Page updated 4th September 2016
The night of the Exeter blitz of the 4/5th May 1942 was remembered with the Exeter Phoenix Blitz Fountain at the end of Princesshay, near Eastgate. The artwork was a memorial to when one hundred German bombers dropped 10,000 incendiary bombs and 75 tons of high explosives on Exeter, destroying much of the heart of the city. That night, 1400 houses, were destroyed, of which 700 were in Newtown. About 80 died and over a hundred injured.
The fountain was
sculpted by Roger Dean using fibreglass, and unveiled on the 50th
anniversary in 1992. The installation required a large, brick lined hole to accommodate the pump with fountain on top. It showed the skyline of the city on the night of the 4 May 1942, with the Cathedral in the centre, surrounded by ruined and burnt out buildings.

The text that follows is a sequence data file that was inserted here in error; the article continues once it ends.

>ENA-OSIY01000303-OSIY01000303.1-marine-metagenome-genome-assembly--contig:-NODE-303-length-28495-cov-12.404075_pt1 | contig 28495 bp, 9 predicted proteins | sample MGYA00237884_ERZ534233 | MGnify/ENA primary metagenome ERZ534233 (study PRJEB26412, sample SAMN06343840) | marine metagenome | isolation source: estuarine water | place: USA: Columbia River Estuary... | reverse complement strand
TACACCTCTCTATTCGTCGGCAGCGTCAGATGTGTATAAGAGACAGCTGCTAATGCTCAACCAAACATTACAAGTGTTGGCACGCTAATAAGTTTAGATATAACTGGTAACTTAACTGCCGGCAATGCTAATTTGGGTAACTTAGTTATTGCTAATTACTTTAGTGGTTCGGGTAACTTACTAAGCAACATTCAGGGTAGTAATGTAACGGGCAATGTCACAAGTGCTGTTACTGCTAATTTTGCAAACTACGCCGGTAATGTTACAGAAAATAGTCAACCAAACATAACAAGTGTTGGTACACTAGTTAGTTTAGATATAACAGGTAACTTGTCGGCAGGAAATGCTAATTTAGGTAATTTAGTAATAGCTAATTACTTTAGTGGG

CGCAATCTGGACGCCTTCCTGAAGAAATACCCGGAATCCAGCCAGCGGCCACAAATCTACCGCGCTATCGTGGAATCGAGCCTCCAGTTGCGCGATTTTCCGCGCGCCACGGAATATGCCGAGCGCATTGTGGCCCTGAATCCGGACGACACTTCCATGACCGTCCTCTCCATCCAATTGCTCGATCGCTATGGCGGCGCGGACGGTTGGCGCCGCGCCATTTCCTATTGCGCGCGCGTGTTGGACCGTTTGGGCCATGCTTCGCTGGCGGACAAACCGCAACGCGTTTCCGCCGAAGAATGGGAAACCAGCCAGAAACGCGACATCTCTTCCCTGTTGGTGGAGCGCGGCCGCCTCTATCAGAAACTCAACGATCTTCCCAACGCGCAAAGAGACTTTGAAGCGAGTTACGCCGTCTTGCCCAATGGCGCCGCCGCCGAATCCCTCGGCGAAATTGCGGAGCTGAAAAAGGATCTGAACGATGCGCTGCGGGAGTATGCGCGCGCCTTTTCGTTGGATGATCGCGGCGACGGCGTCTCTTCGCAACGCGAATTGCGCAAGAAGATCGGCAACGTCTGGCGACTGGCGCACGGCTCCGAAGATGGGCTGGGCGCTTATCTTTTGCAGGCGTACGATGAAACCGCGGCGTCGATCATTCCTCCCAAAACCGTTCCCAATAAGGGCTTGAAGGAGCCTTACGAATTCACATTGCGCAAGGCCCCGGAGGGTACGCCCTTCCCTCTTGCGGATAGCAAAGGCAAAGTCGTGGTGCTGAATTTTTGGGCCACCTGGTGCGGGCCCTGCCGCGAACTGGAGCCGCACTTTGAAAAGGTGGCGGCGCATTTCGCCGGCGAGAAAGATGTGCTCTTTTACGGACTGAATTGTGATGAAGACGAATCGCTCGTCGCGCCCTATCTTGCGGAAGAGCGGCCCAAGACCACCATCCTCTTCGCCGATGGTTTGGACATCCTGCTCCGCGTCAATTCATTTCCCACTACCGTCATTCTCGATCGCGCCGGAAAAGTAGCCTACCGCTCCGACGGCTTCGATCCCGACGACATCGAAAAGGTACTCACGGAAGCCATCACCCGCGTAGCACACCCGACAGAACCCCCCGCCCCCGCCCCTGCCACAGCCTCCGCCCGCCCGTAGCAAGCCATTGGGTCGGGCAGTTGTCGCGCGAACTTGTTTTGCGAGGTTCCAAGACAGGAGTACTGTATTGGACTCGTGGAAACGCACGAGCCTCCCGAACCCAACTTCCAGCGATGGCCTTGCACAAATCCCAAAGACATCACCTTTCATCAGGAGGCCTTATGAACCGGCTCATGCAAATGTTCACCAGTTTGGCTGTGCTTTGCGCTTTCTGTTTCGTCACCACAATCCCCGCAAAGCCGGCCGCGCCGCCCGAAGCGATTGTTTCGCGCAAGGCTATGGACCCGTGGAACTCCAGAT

Land Securities were going to relocate this piece near Broadwalk House in 2007 after it was removed for the Princesshay redevelopment. However, its construction of fibreglass and heavy weight meant that it could not be removed without it being damaged.
Roger Dean was therefore commissioned to produce another piece on the same theme for the new location–the double sided memorial is situated between Roman Walk and Broadgate House. The design is similar to the fountain, although the Cathedral is more dominant. It is a more successful piece than the fountain, which not only suffered from wear and tear, but was the subject of copious quantities of detergent added to the water, and the bubbles proved to be a rather tedious joke.
Also see the Armillary Sphere at the Quay.
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